On Tuesday morning, a report came out in The Athletic that people both high up in the organization of Cleveland’s baseball team and in the MLB knew about Mickey Callaway’s inappropriate behavior.
For those who do not know, Callaway is currently the pitching coach for the Los Angeles Angels, but he served in that position in Cleveland’s farm system and then with the MLB team from 2010 to 2017. In early February, an article in The Athletic told the stories of multiple women who claimed Callaway had sexually harassed them. This report led to Callaway being put on leave by the Angels while the investigation was ongoing.
When it came to Cleveland, there was one big question about Callaway. The incidents had allegedly started when he was with the team, but we did not know if the organization knew about his behavior.
Tuesday’s story puts that question to rest. According to the report, not only did people inside Cleveland’s organization know about the behavior, but it was also reported to the league office, and nothing was done about it.
This calls into question the role that Cleveland’s major management figures had in covering up Callaway’s behavior.
Cleveland has been lucky that, over the past decade or so, they have had one of the best management trios in baseball in manager Terry Francona, general manager Mike Chernoff and president of baseball operations Chris Antonetti. Francona has managed the team since 2013, while Chernoff and Antonetti have served in their positions since 2015 but have been with the team for much longer than that.
These three have been able to keep Cleveland performing at a high level and consistently making the playoffs despite the frugal spending of the team’s owners. From a baseball perspective, they are great at what they do, and as a fan, I am grateful they have kept the team competitive despite being financially restricted.However, with all that being said, if any of them knew about Callaway’s behavior and did nothing, they should be fired immediately.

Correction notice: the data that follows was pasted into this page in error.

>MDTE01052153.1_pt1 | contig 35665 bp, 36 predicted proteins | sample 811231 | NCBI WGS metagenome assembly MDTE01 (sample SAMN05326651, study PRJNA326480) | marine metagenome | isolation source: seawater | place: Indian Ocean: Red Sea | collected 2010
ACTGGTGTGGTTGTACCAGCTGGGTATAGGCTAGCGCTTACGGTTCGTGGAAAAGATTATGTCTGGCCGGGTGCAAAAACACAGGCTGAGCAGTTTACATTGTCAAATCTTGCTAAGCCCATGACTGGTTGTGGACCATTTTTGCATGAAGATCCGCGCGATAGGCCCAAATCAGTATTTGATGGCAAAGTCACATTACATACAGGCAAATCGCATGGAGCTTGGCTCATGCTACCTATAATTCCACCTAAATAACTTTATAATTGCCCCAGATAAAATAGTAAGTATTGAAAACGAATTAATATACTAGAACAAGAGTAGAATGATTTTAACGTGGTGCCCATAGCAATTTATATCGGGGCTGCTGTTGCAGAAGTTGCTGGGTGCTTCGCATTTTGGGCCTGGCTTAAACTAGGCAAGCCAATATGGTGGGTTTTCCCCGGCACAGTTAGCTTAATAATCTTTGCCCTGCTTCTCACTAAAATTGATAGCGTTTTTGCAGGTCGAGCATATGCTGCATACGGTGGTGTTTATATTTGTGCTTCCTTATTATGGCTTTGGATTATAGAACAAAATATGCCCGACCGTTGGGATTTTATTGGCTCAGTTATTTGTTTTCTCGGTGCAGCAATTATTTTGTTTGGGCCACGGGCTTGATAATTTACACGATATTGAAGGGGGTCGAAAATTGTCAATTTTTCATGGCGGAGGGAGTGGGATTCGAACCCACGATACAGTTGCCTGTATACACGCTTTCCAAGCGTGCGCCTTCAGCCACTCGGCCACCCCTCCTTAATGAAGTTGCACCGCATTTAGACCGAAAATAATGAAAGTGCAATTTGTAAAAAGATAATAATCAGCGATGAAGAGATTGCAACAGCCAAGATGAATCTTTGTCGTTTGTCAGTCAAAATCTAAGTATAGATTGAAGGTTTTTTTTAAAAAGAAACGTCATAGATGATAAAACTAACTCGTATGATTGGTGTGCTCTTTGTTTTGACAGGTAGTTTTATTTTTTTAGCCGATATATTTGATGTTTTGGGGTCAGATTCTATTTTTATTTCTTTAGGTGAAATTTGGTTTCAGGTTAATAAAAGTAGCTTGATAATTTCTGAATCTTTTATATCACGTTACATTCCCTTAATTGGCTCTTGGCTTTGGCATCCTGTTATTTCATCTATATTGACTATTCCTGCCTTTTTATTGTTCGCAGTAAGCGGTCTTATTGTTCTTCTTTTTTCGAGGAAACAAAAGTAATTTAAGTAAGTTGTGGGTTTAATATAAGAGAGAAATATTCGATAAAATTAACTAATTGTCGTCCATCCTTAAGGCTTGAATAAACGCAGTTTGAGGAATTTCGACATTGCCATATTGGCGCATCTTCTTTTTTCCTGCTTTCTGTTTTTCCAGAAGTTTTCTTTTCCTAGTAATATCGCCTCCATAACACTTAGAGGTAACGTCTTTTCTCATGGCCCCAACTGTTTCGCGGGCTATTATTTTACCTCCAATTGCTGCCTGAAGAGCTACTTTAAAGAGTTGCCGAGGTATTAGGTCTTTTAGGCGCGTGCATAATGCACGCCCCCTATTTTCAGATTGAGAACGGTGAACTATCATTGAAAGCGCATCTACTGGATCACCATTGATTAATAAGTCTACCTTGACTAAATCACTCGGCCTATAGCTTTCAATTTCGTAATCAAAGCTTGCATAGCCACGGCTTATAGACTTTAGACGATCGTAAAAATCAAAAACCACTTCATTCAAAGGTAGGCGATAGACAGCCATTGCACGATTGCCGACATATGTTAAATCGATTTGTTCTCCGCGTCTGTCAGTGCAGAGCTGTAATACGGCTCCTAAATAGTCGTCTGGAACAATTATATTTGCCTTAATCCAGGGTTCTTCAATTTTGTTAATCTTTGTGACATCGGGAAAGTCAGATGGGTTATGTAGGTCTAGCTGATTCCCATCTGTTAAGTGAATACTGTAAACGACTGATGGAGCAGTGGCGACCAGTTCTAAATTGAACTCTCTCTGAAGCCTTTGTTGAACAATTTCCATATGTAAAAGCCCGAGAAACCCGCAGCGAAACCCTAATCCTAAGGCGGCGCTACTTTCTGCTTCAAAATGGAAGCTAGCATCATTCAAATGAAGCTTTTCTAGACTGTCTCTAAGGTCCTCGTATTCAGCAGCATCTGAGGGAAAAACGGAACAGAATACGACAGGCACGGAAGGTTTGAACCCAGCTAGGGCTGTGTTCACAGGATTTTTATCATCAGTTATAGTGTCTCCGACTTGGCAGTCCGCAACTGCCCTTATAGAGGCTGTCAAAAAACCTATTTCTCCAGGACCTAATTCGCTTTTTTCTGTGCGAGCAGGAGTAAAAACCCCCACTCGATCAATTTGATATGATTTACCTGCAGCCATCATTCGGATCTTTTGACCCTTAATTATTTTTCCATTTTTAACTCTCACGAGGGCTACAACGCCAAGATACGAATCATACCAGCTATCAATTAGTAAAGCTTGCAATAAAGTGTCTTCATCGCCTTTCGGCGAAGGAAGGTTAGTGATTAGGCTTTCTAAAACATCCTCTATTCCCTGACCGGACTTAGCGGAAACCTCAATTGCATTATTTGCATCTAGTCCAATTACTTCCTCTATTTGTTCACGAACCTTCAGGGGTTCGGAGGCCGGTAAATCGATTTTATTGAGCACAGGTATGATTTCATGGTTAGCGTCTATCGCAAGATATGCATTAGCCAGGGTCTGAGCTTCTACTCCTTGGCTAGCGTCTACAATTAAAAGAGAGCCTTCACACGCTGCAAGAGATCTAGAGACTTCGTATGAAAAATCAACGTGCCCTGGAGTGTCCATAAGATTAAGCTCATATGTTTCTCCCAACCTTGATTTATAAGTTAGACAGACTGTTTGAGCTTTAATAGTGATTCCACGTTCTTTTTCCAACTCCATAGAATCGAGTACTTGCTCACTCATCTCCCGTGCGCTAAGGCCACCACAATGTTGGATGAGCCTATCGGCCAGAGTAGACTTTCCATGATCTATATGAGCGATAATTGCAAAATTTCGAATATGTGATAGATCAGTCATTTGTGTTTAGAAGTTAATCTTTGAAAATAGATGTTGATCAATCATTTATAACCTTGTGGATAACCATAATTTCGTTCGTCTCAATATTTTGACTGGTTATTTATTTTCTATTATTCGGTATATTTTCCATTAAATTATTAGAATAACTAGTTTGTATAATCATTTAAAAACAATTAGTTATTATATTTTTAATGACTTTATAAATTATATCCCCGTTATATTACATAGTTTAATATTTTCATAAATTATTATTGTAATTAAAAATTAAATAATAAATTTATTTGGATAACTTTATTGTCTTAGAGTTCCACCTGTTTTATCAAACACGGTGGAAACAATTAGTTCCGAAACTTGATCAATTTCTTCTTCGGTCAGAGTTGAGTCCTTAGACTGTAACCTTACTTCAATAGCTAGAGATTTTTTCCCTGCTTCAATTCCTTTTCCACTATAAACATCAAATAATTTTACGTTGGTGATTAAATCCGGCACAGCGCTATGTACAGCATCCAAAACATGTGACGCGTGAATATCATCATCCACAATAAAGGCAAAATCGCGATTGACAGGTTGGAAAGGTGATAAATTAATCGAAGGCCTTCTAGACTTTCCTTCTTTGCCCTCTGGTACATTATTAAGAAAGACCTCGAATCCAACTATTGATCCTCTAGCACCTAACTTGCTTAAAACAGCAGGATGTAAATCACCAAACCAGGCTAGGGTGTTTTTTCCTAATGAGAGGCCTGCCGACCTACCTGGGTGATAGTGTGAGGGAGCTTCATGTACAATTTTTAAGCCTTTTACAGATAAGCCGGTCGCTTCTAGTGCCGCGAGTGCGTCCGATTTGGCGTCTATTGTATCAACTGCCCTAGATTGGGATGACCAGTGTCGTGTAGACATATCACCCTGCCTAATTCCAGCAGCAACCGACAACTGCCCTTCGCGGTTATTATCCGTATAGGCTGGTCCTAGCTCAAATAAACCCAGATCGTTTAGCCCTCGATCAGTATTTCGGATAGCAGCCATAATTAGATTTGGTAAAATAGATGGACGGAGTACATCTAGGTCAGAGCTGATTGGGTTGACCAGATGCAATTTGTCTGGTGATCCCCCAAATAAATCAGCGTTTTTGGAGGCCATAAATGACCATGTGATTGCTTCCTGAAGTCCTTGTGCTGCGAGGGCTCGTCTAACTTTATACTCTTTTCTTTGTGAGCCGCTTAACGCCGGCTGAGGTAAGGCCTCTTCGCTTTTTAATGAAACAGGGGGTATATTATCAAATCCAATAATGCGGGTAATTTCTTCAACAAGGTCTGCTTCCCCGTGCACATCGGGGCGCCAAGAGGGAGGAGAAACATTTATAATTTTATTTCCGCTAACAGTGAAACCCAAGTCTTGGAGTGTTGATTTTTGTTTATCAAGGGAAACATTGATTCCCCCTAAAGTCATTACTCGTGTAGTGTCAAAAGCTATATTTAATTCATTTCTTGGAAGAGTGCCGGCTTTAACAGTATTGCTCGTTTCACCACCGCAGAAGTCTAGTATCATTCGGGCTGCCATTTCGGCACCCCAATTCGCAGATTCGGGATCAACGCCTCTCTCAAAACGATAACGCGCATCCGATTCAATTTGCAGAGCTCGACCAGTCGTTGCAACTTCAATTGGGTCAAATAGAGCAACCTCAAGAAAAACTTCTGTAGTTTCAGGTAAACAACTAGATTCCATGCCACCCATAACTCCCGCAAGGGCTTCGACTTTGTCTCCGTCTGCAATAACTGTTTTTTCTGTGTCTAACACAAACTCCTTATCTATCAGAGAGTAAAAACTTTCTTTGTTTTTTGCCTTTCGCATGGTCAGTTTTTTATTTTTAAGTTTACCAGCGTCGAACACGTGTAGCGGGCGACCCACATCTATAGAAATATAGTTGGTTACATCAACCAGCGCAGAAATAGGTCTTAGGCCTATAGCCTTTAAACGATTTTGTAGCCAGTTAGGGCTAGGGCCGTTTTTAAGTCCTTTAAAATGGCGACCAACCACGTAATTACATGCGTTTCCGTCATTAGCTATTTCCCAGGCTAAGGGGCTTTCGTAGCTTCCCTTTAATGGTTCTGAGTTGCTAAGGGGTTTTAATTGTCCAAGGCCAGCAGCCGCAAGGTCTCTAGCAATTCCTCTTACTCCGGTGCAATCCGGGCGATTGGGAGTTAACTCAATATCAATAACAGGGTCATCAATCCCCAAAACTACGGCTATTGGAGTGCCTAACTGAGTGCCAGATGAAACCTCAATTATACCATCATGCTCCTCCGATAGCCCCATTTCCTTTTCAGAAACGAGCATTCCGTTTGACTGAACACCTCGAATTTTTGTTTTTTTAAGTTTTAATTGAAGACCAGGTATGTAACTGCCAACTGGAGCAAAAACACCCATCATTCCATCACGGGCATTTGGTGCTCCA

Covering up things like sexual harassment is what contributes to the systemic culture of abuse in sports, and anyone who has helped to cover it up has no place in the industry.
There have been countless examples in sports similar to what is happening with Cleveland, but the two who most readily come to mind are Joe Paterno and Jim Tressel. Paterno was fired after it became clear he covered up Jerry Sandusky’s sexual abuse of children, and Tressel resigned due to his cover up of benefit violations committed by Ohio State players.
They are two of the greatest college football coaches of all time, and their cases prove no matter how good you are at your job, there have to be consequences for covering up the truth.
Francona denied the allegations in a press conference Tuesday, and Antonetti previously said the team had no knowledge of Callaway’s behavior prior to the original report being released in February.
Unfortunately, it is increasingly hard to believe that’s the case. As Tuesday’s report suggests, it would have been virtually impossible for Cleveland’s front office not to know about what Callaway was doing. If they knew, and did nothing, they deserve to be fired as soon as possible.
The bottom line is that every single person in Cleveland’s organization who knew about Callaway’s behavior and did nothing should be fired. If that hurts the team on the field, then so be it, but there must be consequences, and the team must show that covering up the truth will not be tolerated.
Will Cunningham is a sophomore studying journalism at Ohio University. Please note that the views and opinions of the columnists do not reflect those of The Post. Want to talk to Will? Tweet him @willocunningham.